But he has seen first-hand how transformative studying philosophy and examining our moral code can be. He remembers a policewoman in his ethics class who told him that had it not been for that class and his “Guide to Ethical Decision-Making,” she may have killed a man over the weekend. The man was the uncle of her daughter and was guilty of molesting her.
The idea for philosophy camp for grownups came to Guy after an op-ed piece he published in The Baltimore Sun describing his experience with a diverse group of 22 city teenagers who participated in the University of Baltimore’s first Philosophy Camp.
As he writes, “There was no particular reason why this post-millennial, Instagramming, Snapchatting generation would want to engage in serious conversations with each other.” Yet they did, very successfully. A recent study has even shown the gains in confidence and academic performance that comes from teaching philosophy in schools.
He ended the article with a somewhat tongue-in-cheek challenge for adults to behave as well as those kids, and was surprised at the positive response he received. Now, he promises to make the Philosophy Camp for Adults a reality next summer at the University of Baltimore.
Participants in the first Philosophy Camp for Teens at the University of Baltimore / Photo Credit: University of Baltimore
We reached out to Dr. Guy to find out more about his idea, why we need such a camp, how it would work, and what kind of tips he can give us to become more ethical decision-makers ourselves.
BIG THINK: What are the main benefits of studying philosophy as an adult?
DR. FRED GUY: The benefits of studying philosophy as an adult are many. First, it opens the mind to a greater appreciation of what we don’t know. Sounds paradoxical. But it’s the start of wisdom. Knowing that we don’t know and admitting it. In this process, we are more apt to leave behind some personal prejudices, biases, and pet theories that just can’t be supported by good philosophical thinking. If we only get this response: “Oh, wow, I hadn’t thought of it like that before,” I’d say the camp would be a success.
BT: How would the camp work? What would you teach?
FG: I haven’t figured out in detail how the camp would work, but I would imagine that we would follow the teen camp by dividing the week up into the major branches of philosophy or what we called the Big Questions: What is real? What can we know? What is good? And what is the best way to live? We may include: 'Is there a God?' with the adults. I think they would like that. These questions resulted in the major divisions in philosophy respectively: metaphysics, epistemology, ethics, political & social philosophy, and philosophy of religion.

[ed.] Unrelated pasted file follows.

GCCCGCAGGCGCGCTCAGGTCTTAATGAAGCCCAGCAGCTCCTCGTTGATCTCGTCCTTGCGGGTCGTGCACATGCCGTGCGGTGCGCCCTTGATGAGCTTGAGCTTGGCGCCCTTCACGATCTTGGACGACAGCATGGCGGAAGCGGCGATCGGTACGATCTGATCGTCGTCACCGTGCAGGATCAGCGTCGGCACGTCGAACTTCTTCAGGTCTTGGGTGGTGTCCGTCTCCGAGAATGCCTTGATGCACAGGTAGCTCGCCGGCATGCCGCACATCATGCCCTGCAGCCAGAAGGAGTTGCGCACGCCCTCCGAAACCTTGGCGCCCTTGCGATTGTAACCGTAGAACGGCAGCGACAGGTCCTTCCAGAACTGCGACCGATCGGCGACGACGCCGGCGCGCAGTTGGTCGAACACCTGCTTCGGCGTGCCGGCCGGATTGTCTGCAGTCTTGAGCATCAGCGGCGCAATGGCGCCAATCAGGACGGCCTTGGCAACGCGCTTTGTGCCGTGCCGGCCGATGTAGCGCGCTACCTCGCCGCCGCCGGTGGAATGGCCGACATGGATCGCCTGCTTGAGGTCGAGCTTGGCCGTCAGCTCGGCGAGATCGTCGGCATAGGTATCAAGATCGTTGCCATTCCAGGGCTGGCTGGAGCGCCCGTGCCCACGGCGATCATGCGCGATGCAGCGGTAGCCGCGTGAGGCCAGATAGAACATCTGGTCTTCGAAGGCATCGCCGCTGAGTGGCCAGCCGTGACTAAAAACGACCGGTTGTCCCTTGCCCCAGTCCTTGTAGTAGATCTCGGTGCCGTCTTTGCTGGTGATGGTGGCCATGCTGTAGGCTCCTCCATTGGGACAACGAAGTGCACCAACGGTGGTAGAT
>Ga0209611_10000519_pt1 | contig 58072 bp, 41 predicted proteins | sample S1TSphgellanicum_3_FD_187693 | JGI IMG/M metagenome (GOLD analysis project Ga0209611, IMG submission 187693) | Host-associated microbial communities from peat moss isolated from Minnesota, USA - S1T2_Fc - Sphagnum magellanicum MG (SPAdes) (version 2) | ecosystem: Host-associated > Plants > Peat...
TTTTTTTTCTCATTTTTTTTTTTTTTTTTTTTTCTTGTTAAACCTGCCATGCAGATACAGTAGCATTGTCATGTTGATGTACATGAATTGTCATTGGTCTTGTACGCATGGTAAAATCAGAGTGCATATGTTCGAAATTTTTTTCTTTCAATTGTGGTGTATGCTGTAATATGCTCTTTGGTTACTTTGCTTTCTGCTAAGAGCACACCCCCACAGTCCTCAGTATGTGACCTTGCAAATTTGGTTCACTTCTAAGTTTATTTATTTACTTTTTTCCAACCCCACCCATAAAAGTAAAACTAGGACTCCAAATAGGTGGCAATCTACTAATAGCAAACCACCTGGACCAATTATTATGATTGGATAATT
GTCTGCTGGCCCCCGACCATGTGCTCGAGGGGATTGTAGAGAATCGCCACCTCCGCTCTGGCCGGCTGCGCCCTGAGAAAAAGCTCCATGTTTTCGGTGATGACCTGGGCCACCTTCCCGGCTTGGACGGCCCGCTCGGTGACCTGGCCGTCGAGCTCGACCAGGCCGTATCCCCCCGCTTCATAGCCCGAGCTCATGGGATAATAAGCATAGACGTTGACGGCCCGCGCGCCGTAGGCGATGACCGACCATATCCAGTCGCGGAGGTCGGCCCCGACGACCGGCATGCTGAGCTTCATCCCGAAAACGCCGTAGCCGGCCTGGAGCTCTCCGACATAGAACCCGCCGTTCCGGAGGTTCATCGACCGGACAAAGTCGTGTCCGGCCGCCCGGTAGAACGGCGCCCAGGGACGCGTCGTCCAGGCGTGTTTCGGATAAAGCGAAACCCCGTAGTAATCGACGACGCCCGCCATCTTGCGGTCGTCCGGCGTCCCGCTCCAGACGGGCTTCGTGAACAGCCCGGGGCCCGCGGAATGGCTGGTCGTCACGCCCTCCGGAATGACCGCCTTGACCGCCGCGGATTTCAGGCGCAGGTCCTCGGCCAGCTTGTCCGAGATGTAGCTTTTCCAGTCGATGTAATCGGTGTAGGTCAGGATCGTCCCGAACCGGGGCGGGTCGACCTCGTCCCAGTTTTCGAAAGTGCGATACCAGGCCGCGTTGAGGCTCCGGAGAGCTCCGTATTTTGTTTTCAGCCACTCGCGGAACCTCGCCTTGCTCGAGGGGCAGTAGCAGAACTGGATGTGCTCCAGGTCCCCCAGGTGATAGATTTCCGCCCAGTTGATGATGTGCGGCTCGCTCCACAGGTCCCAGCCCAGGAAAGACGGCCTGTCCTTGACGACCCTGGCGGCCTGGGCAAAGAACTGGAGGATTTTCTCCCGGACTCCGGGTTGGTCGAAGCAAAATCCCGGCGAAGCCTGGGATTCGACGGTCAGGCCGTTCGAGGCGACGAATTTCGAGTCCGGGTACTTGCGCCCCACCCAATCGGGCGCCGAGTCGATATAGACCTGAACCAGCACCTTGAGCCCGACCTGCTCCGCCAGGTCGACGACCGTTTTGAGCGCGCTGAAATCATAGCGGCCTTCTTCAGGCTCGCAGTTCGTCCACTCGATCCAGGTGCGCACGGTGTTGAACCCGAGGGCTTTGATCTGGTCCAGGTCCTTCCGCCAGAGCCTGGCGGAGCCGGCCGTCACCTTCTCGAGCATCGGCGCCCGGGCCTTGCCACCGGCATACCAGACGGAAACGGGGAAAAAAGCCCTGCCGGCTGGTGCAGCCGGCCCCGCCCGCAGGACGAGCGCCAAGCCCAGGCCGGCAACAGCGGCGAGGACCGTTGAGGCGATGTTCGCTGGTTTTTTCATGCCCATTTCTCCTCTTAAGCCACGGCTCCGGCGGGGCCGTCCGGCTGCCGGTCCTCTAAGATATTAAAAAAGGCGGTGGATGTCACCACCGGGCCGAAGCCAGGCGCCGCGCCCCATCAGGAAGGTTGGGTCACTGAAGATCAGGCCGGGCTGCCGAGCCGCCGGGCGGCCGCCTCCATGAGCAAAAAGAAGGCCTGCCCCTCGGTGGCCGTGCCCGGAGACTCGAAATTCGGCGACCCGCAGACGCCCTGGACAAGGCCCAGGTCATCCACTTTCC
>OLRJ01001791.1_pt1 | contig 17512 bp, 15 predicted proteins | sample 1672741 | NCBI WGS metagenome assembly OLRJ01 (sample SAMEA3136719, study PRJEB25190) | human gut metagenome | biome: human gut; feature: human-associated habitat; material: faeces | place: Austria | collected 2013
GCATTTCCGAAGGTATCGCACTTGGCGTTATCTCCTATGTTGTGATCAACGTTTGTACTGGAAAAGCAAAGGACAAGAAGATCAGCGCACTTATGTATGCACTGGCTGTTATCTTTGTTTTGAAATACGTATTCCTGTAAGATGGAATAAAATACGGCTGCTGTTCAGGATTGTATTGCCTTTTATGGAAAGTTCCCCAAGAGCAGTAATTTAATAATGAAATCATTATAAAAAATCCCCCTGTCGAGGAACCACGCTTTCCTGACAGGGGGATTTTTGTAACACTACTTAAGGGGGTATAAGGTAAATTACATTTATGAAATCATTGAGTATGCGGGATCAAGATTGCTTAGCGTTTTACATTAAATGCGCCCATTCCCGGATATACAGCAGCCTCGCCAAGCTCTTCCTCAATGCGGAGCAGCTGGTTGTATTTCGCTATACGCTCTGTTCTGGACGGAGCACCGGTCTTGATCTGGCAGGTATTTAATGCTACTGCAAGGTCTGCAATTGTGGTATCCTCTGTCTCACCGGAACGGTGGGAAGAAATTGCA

A couple of days ago marked the 50th anniversary of Louis Armstrong’s 'What a Wonderful World'. We start with that. What gives you a sense of wonder? What gives you a feeling of awe? Are we so fixed in our daily routines that we can’t appreciate the idea that our lives, the world around us, and existence itself is a great mystery?
We would have exercises in wonder. Aristotle wrote that “Philosophy begins and ends in wonder.” So we would certainly start with that. I think adults would get into this very quickly and find it refreshing: “Hey, it’s ok to wonder and contemplate the beauty and mystery of it all.”
BT: Do you think that big companies would benefit from implementing such education for their employees?
FG: Yes, I think big companies could benefit from this kind of education. An obvious benefit would be thinking outside the box and actually challenging a company’s “boxes” along the way. I also think it may encourage employees to think less linearly and more organically in planning ahead and being creative about their products and services. Knowing people is essential for most companies and philosophy is all about self-awareness, “know thyself” said the ancient Greeks and, “All things in moderation.”
Philosophy teaches self-discipline, especially the ancient Stoics and Buddhists. Leadership in corporations must reflect discipline and the primary virtues of moral character: courage, self-control (or temperance), practical wisdom and justice. Aristotle taught this in his Nicomachean Ethics. And the Stoics and Buddhists were all about knowing what is within our control and what is not, as well as the problems of becoming slaves to our desires and wants. This will fit a corporation as a whole or persons in a corporation.
BT: It appears that adults have a relatively fixed moral code. What are the main mechanisms through which our moral frameworks change as we get older?
FG: I think the best way to approach adults with fairly fixed moral codes is to do what I do in my philosophy and ethics classes: Put them in positions from which they cannot escape without thinking. By this I mean challenge adults with ethics case scenarios that put them at the center of the issue and have them justify on moral principles the decisions they make in these scenarios. The adults will be what we call the primary moral agent, who is responsible for the ethical dilemma or problem. Or they may be the moral recipient, who is adversely or positively affected by another’s actions.
Most people just say things like, “Well, it seems to me to just be the right thing to do.” Or, “I wouldn’t want to be treated that way, so I followed the Golden Rule.”
[As adults] we often “back into” moral and ethical wrongdoing without noticing fully what we’re doing. Or we justify a lie, a cheat, a theft on the basis of some greater good — e.g., family, finance, friendships, career goals.
So, I would emphasize exercises in self-awareness of our moral character and what we stand for. I would especially challenge adults to justify their ethical decisions and actions.